Using SmartKey with Google Cloud EKM

Overview

SmartKey provides secure key management and crypto as a service, simplifying provisioning and control of encryption keys. With Google cloud services such as Big Query or ComputeCompute refers to the resources or assets necessary to run a device in the ENE platform. In most ways, the ENE platform is an infrastructure as a service platform underneath, but we typically do not ask customers to get involved in that aspect of the platform. To run efficiently, each device and/or service requires some pre-determined amount of compute. Equinix has thoroughly tested each device and service with the vendor before offering it to the public. This testing ensures that the amount of compute selected on the user's behalf is already optimized to run smoothly with the vendor's recommendations. Customers do not need to customize or tweak the compute in most cases. Engine, SmartKey can act as an External Key Manager (EKM) to secure your data on the Google Cloud Platform. This gives you the benefit of centralized key management with complete control over location, distribution and access to your keys while you process and store your data in the cloud.

In this document, we lay out the steps required to setup SmartKey as an External Key Manager with Google Cloud Platform, namely:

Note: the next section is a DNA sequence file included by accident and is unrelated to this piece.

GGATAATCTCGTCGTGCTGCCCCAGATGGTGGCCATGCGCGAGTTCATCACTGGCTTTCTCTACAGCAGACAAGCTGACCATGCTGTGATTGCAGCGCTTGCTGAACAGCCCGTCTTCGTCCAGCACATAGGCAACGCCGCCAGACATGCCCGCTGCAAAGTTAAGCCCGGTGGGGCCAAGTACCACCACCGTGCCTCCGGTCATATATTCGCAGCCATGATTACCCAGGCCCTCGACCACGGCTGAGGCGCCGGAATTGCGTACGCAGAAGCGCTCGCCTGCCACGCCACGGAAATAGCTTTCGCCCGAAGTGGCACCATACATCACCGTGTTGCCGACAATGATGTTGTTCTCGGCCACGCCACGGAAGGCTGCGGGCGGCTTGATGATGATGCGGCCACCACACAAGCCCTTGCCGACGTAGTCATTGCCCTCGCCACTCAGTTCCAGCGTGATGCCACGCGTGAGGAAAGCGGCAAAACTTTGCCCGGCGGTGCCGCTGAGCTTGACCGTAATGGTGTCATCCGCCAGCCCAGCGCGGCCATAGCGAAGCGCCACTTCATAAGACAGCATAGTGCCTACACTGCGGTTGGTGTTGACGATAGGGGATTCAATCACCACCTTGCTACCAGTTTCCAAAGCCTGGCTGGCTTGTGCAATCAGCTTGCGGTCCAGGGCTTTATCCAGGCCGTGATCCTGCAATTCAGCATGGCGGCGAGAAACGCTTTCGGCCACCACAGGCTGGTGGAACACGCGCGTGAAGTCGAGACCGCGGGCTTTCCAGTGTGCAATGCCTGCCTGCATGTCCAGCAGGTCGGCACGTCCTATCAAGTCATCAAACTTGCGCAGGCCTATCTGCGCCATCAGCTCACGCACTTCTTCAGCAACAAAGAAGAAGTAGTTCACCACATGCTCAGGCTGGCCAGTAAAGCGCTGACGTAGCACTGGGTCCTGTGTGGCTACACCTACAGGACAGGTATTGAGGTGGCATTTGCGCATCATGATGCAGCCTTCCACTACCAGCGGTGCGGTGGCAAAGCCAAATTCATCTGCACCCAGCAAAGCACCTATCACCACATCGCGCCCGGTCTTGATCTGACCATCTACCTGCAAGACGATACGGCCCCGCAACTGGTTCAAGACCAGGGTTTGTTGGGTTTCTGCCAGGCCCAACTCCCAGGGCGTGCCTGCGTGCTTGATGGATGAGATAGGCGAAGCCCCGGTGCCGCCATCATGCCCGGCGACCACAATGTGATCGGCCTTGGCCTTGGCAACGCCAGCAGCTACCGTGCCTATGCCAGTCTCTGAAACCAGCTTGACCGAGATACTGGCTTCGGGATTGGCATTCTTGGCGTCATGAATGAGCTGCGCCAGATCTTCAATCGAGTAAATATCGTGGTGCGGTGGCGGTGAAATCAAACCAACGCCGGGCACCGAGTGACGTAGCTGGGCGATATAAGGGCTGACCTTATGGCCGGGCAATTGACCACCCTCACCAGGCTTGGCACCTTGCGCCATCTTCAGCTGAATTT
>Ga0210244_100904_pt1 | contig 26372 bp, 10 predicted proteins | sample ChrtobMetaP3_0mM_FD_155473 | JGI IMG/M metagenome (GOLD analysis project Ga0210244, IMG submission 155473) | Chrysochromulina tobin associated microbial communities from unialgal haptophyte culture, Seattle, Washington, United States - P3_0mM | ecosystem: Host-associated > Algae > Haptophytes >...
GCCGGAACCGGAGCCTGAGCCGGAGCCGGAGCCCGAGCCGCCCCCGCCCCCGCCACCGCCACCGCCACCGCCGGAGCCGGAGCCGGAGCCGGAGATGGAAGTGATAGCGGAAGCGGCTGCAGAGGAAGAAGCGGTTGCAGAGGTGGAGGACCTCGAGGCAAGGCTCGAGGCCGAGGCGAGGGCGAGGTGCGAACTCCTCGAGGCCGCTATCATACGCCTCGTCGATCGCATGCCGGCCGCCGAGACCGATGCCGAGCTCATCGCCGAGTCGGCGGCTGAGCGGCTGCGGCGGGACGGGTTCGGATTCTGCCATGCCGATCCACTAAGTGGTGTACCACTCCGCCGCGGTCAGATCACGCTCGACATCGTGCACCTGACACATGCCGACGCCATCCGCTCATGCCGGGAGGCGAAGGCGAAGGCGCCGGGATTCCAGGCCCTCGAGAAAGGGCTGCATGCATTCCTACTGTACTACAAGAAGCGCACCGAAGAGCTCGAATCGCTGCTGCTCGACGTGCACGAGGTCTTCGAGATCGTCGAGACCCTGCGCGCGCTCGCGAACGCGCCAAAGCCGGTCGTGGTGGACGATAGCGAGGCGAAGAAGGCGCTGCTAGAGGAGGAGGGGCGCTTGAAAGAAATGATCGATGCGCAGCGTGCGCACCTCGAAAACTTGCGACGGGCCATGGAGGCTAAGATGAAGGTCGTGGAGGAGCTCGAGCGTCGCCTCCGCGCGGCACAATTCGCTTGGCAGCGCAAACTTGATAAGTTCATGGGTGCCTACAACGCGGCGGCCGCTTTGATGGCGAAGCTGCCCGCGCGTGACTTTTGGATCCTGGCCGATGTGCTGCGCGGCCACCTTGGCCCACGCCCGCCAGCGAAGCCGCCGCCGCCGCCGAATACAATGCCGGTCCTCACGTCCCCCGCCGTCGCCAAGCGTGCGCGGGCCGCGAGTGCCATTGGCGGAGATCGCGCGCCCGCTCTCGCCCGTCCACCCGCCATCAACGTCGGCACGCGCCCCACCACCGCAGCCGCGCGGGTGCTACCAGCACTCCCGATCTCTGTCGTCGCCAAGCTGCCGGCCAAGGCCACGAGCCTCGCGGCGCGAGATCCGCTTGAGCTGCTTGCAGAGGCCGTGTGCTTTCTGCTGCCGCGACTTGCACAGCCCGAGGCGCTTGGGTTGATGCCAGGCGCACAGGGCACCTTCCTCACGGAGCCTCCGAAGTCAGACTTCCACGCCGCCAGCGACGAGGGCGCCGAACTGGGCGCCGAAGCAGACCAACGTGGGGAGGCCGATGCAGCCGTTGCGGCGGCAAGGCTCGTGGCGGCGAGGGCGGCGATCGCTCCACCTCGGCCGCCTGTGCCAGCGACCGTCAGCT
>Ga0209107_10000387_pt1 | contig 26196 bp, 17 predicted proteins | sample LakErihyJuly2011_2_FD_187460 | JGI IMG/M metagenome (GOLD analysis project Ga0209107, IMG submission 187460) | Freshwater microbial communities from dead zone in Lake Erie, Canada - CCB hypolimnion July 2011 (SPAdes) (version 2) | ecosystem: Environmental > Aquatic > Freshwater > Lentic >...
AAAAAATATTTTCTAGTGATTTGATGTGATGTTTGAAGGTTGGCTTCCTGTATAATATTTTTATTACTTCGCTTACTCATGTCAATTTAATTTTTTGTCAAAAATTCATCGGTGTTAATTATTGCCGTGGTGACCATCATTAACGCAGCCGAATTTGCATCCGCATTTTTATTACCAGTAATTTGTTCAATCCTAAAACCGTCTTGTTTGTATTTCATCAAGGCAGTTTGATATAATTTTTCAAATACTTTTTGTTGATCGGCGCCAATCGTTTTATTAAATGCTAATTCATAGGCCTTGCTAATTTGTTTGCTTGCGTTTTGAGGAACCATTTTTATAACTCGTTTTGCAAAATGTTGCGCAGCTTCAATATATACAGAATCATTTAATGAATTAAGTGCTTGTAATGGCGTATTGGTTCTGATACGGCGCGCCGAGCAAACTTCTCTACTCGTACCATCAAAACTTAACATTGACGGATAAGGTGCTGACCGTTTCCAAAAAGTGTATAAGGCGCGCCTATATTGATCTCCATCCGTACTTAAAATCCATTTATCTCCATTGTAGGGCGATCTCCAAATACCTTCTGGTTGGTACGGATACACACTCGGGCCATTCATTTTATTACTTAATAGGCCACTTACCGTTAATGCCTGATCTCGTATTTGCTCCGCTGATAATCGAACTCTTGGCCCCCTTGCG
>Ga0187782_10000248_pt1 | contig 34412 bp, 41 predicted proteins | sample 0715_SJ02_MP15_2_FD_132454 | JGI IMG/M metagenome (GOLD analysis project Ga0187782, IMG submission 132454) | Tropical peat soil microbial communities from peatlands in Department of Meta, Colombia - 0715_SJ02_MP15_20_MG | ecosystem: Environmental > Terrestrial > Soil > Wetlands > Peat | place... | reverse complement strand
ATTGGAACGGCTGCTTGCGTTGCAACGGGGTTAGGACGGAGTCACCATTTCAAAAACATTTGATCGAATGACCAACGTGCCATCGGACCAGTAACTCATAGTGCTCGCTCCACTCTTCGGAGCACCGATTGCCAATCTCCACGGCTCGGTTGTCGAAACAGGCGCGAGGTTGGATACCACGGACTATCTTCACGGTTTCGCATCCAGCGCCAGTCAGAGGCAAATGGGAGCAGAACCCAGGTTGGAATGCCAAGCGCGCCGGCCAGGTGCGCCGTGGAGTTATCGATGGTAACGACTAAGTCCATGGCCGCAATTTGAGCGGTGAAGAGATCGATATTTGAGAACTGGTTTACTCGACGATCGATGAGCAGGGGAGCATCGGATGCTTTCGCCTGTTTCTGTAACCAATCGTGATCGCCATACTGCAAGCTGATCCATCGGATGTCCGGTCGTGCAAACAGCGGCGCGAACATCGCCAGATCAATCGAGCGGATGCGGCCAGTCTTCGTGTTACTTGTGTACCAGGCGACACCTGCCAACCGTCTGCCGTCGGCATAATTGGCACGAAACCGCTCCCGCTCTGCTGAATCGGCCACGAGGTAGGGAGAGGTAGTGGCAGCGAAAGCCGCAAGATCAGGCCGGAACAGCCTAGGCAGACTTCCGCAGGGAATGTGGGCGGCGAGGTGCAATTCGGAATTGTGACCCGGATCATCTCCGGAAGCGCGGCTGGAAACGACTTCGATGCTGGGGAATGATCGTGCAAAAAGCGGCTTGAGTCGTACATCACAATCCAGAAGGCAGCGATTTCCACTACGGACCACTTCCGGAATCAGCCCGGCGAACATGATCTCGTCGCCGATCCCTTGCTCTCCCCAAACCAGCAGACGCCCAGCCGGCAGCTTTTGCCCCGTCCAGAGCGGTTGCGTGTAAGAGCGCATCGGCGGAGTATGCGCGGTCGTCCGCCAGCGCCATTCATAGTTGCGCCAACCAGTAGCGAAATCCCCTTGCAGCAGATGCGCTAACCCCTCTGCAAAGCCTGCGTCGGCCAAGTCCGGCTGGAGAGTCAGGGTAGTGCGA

1. Enabling the Cloud Key Management Service (KMS) API in the Google Cloud project
  2. Obtaining Google Cloud Service Account email address
  3. Generating or Importing an Advanced Encryption Standard (AES) Key in SmartKey
  4. Completing the Google Cloud setup to use SmartKey as an external HSM

Terminology

SmartKey: Key Management and Crypto-as-a-Service

SmartKey is a Key management and Crypto-as-a-service for data on-premises as well as in the cloud. It provides a unified HSM/KMS, where data and keys are kept separate to eliminate the risk of key compromise. It offers flexible deployment and scalable design for fast, easy integrations. With SmartKey, you can securely generate, store, and use cryptographic keys and certificates, as well as secrets, such as passwords, API keys, tokens, or any blob of data.

GCP: Google Cloud Platform

Google Cloud Platform is a suite of public cloud computing services offered by Google. The platform includes a range of hosted services for compute, storage and application development that run on Google hardware. Google Cloud Platform services can be accessed by software developers, cloud administrators and other enterprise IT professionals over the public internet or through a dedicated network connection.

Google KMS: Google Key Management Service

Google Cloud Key Management Service (KMS) is a cloud service for managing encryption keys for other Google Cloud services that enterprises can use to implement cryptographic functions. For more information, see Google Cloud Key Management Service.

Cloud EKM: Cloud External Key Manager

Cloud EKM Cloud EKM lets you protect data at rest in BigQuery and Compute Engine using encryption keys that are stored and managed in a third-party key management system that’s deployed outside Google’s infrastructure. See https://cloud.google.com/kms/docs/ekm